So, one thing I’ve been thinking a lot about lately is the word counts of my stories. Recently, I realized I’ve hit a dilemma with the word count of Cromm. It’s over 100,000 words long, 108,243 as of my last revision, to be exact. I’ve seen books much longer, so I didn’t initially consider this terribly long.
But then, they say that longer books are more difficult to get published – publishers find larger works riskier, especially by an unpublished hobbyist like me, and 100,000 is, indeed, a lot of words. It brings me to an interesting dilemma about shortening it.
So, I hear some writers have trouble sticking with one story. When they’re working on one larger project, they get a new idea, and shift to focus on that – these so-called plot bunnies.
That’s never been a problem for me. I usually don’t have problems with finding the motivation to keep going. I have a story to write, and I have to see it through to the end. It’s my duty to share my stories with the world. But I have to ask myself why – it’s not purely matter of honor.
Well, there are a number of things I do to keep a story holding my interest.
I was overhearing my dad talking some time back, and he was complaining about books that don’t resolve everything in the end, as if they were always setting up for a sequel. However, as a writer, and somebody who understands fiction, I disagree. Endings don’t necessarily have to resolve everything, sequel planned or otherwise.
That being said, I feel I should at least resolve the main plot, and it should be satisfying. I can’t just leave every plot thread dangling.
But it’s not always about a sequel. I hear of some writers who don’t write sequels because they want to leave everything to the reader’s imagination. I personally like sequels, as there’s only so much you can explore of a world in just one book, but that’s beside the point.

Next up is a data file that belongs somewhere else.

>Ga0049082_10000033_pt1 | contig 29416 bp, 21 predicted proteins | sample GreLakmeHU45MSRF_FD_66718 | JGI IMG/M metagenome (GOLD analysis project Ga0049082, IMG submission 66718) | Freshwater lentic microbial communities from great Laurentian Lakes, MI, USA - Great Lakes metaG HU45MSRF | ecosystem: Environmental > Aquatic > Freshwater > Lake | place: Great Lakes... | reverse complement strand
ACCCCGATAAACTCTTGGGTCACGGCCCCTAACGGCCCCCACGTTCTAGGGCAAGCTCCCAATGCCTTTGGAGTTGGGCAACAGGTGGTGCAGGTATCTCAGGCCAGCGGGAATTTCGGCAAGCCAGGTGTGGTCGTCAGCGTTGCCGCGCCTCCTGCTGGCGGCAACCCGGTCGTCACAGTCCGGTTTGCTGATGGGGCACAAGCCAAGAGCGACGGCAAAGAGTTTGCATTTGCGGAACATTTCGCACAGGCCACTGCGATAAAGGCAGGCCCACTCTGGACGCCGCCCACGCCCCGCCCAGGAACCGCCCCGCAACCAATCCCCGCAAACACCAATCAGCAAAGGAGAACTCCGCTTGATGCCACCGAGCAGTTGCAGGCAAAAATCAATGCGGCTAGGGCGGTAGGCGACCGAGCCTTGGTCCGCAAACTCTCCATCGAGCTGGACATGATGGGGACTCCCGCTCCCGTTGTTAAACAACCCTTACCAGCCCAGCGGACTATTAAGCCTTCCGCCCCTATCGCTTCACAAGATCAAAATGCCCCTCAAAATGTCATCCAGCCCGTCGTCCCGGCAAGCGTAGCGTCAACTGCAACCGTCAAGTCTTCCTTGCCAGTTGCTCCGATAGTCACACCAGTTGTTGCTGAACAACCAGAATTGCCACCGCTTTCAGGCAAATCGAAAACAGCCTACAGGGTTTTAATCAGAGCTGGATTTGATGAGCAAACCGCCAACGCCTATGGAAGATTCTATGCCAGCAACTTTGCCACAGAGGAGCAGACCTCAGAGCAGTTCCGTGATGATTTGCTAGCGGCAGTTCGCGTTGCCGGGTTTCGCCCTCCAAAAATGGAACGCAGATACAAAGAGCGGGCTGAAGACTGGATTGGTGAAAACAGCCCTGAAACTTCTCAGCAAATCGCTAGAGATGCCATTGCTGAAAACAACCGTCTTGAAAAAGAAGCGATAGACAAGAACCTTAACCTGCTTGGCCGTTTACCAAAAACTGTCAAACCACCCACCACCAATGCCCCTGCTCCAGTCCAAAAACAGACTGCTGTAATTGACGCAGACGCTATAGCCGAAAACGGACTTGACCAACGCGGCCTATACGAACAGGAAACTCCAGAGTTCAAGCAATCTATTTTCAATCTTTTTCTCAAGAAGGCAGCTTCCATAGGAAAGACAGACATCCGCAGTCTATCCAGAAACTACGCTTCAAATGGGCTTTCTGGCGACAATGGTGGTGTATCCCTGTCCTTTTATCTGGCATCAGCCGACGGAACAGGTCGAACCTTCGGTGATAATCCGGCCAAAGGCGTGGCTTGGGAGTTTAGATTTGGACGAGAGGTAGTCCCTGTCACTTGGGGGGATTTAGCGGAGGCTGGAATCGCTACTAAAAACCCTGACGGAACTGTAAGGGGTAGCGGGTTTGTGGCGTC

So, this is a reflection post I’ve been wanting to do for years, but never have been able to. Why? One simple question: what is poetry? It’s difficult to define in words.
Young children who are introduced to poetry think it’s just about rhyme and rhythm. But while these are common devices in poetry, they’re not always there – think of the haiku. But the number of syllables doesn’t matter in your quatrain. And we can’t just say it’s something cryptic that has a deeper meaning – many good prose stories are like that too.
While each form of poetry has a solid definition, and it’s clear whether a given poem is that type or not, it’s difficult to define poetry. Is it just something you recognize when you see?
So, I’ve missed a few posts, because I haven’t had many reflection ideas, but more importantly because of the fact that my internet signal’s been lousy, and I haven’t been able to get onto WordPress to put them up.
It makes me realize how dependent people are on the internet these days. I try very hard not to become too dependent on it, and yet, whenever it goes out, I get very frustrated. And how to writers, the internet can make us, or it can destroy us.
So, yeah, I missed a couple reflections. Sorry! I’ve been a bit short on post ideas, and my internet’s been a bit rocky lately.
Today, I was in one of my moods – if you know me, you’ll know what I’m talking about. I have a compulsion to worry about things, and lately, a lot of my worries and concerns have come to a head. It’s left me feeling a bit sad and lonely a lot of the time. But shortly before writing this post, I sat down and wrote about a half chapter of one of my latest books, and began feeling a lot better.
So, lately, I’ve been working on my latest big writing project, another project of similar size to Cromm (which reminds me – got to get that one published, once I figure out the best way to do it), and I had a little bit of a dilemma.
I’ve got two big, important scenes, and the section between them just seems a little abrupt – like I’m just jumping from one big event to the next. It’s a multiple-day time jump, and it just seems a bit jarring when I look it over. As part of my style, I usually try to avoid big time jumps in the middle of the story. Yet I can’t think of much else I can put in that time period.